Since smartphones and other smart devices started changing our life roughly a decade ago, every tech company has been trying to impress us by making its products intelligent. The firms attending this year's CES, the global consumer electronics and consumer technology trade fair currently underway in Las Vegas, are no exception.
US-based manufacturer Select Comfort wants to put a smart bed, Sleep Number 360, in your living room. After the bed gets used to your sleeping habits, the bed will warm itself before you decide to call it a day, and tune itself when you snore. "It can sense what you're doing in bed and automatically adjust," says Sleep Number's product Development Manager Christine Hamon.
The bed can be connected to one's phone and is able to register data all through nighttime sleep, so one can receive statistics about their sleeping pattern first thing in the morning.
Sticking magnets on your fridge is not cool anymore. What about a camera then? FridgeCam from Smarter app can turn every old fridge smart, by adding a tiny camera inside to help you monitor the storage. Taking it a step further, it can give cooking suggestions according to what ingredients to have in the fridge, and notify you when an item is expiring. Although The Verge contributor Ashley Carman said she "can't tell if this is legitimately useful," it's what's happening in the industry.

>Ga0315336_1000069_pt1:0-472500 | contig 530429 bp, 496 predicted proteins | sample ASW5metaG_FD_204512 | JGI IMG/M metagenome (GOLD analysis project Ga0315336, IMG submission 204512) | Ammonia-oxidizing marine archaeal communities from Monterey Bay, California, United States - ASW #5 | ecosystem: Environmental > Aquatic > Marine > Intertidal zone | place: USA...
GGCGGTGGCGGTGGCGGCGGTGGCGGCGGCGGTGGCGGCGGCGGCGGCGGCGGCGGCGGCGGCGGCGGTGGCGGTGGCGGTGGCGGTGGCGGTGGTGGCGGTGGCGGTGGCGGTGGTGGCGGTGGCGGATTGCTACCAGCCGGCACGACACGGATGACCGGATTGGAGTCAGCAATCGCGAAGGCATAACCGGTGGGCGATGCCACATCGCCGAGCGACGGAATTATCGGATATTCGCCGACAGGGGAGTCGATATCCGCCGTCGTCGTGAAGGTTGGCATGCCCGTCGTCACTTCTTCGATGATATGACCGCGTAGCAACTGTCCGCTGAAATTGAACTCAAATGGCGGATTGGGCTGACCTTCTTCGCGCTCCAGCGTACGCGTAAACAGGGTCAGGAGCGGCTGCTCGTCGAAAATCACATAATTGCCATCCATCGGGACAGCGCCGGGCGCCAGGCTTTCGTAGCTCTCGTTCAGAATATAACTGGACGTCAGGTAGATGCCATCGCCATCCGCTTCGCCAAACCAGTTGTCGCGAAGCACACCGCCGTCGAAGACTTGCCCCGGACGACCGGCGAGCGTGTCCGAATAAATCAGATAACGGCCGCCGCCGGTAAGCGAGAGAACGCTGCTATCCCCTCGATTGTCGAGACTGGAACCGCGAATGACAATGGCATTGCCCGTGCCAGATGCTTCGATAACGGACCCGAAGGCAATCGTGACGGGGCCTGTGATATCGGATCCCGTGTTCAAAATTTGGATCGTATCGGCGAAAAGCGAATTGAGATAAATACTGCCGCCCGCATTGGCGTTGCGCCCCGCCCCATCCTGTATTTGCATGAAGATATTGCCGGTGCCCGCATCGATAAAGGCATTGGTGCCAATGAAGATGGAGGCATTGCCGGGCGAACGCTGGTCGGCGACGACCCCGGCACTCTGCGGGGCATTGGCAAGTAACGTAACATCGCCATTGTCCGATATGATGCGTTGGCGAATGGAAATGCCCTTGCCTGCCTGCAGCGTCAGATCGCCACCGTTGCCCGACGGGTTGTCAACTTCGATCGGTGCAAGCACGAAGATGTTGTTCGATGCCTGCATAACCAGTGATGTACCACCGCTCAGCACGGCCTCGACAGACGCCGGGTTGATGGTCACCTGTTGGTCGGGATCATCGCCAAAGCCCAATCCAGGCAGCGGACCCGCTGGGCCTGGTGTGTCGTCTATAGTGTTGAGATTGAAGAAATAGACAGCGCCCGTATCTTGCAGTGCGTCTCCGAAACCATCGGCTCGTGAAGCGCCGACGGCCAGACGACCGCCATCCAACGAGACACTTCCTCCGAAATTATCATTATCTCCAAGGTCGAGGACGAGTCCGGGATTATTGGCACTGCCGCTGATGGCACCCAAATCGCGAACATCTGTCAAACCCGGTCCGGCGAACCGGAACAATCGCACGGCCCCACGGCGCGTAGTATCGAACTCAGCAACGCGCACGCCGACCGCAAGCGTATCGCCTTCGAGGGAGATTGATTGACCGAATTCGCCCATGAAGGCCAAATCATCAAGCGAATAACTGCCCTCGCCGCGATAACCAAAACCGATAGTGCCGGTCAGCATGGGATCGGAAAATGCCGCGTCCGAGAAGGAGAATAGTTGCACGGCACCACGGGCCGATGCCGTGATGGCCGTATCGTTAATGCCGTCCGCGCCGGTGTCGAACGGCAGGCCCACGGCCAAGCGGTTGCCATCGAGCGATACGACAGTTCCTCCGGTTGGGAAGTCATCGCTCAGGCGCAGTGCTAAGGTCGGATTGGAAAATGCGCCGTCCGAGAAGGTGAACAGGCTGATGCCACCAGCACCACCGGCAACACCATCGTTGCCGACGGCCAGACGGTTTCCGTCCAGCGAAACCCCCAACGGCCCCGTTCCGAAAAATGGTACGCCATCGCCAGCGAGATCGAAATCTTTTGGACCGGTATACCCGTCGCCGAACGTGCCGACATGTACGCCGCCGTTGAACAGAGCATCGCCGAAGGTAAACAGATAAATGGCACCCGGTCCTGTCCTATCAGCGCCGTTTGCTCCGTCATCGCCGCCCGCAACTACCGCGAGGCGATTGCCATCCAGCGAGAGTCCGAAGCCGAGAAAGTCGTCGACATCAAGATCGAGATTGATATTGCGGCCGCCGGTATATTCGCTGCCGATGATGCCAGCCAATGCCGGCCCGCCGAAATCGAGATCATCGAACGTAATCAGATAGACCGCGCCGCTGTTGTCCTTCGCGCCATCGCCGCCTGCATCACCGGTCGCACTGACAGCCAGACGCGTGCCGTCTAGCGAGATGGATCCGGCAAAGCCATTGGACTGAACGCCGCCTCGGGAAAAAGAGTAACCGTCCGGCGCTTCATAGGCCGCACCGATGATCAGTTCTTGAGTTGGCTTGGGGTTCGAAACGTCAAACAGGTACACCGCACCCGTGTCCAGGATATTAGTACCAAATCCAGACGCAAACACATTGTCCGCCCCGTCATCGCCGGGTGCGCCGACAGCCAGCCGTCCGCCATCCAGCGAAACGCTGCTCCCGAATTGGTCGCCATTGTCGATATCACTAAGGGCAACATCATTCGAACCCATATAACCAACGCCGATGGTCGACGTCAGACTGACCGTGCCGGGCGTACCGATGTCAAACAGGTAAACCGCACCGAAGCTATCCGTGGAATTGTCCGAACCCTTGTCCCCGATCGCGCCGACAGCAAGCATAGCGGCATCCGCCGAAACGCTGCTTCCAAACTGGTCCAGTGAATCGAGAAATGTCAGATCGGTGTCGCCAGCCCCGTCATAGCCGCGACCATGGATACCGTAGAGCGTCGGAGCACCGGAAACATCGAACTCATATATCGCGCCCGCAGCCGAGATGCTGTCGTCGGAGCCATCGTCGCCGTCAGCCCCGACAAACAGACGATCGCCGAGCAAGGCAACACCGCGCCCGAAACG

The tide of smart products is not only seemingly taking over everyday items, but also those few of us use - and not necessarily for extended periods. Like the breast pump from Willow, that is set to be new moms' best friend. The pump is wearable, hiding inside the bra, with no external tubes, cords, or bottles - a revolution in breastfeeding.
The show in Nevada is nothing short on fun and useful gadgets. However it brings to fore the question: Have we reached an era when the most traditional of items is being reinvented to be smart? The answer is beyond doubt, yes. And that’s when it hits you, that technology has really penetrated our lives to a microcosmic level, and has been surrounding us so conveniently, so effortlessly that we stopped noticing it.